In my subjective experience, my domain of expertise is concrete and gears-like, amenable to reductionism. I have a detailed mental model of how to go about solving a math problem or writing a blog post, step by atomic step. In my subjective experience, skills I don’t have are fuzzy, mysterious, and magical. Training them requires intuition, creativity, and spontaneity.
The way this used to feel to me is that I would think of my own skills as “basically just thinking really hard,” whereas when I saw other people with skills that involved interacting more directly with the world (say, starting companies, or building robots) I would accord them really high status, so they had this shiny “wow, I could never interact with the world like that” quality that made them seem extra ineffable. This actually tied back into an aspect of my Giant Bug around fear of being judged for interacting with the world poorly, or something like that.
Relevant SSC post:
The idea that intelligence wasn’t monolithic, that I could be much worse than them in proofs and theorems but still be their equal in other areas, was hugely liberating to me, but it took me a very long time to accept it, to believe that I really was as valuable a human being as they were.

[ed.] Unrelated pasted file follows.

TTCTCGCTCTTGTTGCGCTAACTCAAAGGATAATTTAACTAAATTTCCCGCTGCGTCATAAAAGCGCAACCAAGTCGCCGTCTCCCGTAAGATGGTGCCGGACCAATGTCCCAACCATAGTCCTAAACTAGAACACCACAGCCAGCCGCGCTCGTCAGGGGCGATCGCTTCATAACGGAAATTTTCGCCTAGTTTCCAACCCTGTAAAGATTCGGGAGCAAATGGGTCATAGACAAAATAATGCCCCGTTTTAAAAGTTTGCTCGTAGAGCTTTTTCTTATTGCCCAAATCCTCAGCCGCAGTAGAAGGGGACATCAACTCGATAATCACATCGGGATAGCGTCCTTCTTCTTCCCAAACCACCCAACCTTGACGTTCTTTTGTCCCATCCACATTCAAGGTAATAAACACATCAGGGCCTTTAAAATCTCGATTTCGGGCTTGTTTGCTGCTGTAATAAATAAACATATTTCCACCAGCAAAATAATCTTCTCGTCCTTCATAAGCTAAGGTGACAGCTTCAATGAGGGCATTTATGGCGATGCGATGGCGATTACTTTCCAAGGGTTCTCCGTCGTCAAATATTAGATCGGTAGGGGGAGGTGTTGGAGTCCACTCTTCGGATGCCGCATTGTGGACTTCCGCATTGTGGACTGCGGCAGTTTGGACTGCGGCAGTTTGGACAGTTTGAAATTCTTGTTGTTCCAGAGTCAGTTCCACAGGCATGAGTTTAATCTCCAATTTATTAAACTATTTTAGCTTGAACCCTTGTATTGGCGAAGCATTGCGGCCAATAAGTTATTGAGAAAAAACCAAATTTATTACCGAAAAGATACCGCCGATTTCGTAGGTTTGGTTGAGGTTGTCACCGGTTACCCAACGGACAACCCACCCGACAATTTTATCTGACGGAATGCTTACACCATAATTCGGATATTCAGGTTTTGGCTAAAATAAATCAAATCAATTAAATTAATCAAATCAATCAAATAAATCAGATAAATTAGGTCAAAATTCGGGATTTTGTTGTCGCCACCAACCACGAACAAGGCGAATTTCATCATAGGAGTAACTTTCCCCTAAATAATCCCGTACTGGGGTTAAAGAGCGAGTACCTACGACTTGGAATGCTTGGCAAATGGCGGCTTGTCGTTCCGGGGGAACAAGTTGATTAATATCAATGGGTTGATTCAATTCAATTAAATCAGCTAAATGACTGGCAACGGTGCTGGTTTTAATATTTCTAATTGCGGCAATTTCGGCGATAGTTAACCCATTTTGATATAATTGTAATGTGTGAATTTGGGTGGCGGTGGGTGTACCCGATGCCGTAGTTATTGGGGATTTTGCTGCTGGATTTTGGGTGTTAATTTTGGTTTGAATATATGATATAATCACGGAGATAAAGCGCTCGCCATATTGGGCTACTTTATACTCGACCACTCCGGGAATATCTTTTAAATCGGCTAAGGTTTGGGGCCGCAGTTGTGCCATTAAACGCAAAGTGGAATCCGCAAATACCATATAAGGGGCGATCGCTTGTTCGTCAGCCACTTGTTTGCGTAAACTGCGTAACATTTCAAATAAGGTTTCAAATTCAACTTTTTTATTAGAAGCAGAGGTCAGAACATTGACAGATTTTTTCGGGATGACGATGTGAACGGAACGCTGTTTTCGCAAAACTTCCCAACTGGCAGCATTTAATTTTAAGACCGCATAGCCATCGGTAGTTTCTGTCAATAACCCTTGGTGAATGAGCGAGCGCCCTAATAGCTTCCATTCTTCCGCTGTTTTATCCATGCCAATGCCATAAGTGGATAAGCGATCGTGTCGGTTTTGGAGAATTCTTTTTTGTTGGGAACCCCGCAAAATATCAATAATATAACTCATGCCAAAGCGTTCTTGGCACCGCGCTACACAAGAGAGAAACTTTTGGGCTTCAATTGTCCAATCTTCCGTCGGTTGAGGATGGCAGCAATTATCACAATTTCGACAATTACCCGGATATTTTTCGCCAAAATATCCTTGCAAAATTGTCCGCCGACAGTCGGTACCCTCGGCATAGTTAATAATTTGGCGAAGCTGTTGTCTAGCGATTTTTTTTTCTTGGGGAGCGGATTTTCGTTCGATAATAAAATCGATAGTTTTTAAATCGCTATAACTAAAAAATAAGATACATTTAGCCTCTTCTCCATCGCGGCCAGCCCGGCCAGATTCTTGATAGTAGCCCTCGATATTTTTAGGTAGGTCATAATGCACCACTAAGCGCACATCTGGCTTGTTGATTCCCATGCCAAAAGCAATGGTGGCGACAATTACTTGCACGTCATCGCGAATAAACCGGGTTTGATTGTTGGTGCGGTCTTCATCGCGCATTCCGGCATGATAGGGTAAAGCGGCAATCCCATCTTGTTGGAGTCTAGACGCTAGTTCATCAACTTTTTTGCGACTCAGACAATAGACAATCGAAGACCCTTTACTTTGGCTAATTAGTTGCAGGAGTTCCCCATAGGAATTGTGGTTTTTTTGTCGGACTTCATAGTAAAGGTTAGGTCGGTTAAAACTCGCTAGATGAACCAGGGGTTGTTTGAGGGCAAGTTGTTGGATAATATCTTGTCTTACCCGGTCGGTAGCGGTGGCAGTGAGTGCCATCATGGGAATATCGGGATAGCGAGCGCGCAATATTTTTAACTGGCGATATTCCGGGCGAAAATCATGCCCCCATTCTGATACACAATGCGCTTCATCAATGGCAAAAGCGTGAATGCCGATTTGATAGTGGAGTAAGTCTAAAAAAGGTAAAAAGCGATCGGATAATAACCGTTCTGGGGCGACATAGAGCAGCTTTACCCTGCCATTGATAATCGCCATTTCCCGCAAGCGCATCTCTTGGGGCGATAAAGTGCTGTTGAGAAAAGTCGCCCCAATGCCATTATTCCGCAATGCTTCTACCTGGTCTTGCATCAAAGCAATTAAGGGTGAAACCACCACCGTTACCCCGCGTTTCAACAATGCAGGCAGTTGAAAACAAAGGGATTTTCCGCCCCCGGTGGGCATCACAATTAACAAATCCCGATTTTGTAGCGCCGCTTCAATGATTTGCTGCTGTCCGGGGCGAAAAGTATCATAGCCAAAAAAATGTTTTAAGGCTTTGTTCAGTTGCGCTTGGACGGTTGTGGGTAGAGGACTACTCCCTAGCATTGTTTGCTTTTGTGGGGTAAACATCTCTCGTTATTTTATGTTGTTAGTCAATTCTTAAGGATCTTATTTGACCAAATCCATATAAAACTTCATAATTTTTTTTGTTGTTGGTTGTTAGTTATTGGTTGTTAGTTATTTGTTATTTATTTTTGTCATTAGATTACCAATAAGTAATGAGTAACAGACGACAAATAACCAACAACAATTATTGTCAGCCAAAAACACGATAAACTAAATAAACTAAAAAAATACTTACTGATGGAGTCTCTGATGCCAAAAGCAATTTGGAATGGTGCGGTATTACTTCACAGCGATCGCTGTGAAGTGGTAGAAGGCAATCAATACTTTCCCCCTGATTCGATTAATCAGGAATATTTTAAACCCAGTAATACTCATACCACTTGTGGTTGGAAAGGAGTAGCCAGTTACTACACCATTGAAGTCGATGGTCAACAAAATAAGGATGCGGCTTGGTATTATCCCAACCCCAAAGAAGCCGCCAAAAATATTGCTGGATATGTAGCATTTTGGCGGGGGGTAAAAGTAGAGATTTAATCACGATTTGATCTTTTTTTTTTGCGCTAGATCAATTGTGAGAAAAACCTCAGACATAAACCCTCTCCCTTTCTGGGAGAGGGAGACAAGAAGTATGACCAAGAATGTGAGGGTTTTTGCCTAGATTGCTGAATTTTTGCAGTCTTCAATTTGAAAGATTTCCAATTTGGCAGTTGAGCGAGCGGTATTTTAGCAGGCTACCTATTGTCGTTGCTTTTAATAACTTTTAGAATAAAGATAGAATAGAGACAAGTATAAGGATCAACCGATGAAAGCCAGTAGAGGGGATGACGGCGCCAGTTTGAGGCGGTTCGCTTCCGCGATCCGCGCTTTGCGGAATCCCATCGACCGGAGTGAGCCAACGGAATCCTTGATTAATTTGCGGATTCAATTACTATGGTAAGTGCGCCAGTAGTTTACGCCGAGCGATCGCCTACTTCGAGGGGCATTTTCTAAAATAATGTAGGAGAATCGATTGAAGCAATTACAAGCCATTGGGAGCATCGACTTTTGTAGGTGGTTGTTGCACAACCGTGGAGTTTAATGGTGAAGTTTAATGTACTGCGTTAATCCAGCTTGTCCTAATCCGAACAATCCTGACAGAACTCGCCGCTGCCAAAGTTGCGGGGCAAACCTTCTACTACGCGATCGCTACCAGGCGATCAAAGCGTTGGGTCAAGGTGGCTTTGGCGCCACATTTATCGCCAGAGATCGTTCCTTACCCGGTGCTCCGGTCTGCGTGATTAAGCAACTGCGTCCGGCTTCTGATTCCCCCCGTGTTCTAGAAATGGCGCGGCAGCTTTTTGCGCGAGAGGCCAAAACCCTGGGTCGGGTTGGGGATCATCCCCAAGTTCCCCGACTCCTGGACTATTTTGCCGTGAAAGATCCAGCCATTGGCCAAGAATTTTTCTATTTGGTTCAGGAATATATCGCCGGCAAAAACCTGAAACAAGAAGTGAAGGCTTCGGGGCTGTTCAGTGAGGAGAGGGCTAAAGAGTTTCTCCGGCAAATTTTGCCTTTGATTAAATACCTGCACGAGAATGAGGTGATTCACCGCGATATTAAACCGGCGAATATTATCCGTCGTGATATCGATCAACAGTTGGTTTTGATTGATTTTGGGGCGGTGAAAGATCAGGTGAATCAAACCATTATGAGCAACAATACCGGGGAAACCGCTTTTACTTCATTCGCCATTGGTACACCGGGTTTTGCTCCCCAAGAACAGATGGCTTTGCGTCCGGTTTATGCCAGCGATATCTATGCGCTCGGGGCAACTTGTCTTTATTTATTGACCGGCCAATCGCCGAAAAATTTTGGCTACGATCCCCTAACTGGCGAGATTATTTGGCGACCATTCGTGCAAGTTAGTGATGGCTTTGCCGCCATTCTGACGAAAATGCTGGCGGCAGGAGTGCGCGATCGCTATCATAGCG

And when I tried to analyzed my certainty that – even despite the whole multiple intelligences thing – I couldn’t possibly be as good as them, it boiled down to something like this: they were talented at hard things, but I was only talented at easy things.
It took me about ten years to figure out the flaw in this argument, by the way.
I was doing this constantly—when I read SPARC applications I would be really impressed (in retrospect, clearly overimpressed) by students who did things like start companies, in the total absence of any kind of gears model for how to start a company.
One of the things that started shifting my views around this was a conversation I had with a robotics startup that was trying to sound me out for recruitment. They saw a Facebook status I had written about RL that they liked, and I asked them why that was enough to get them interested in me considering my relative lack of actual experience in robotics, and they said (paraphrased) “we’re bottlenecked on people who can think well. It’s easy to find people who can build things well.” And I began to see the way in which I had been both undervaluing “basically just thinking really hard” and underestimating my own ability to pick up these other skills that seemed ineffable to me.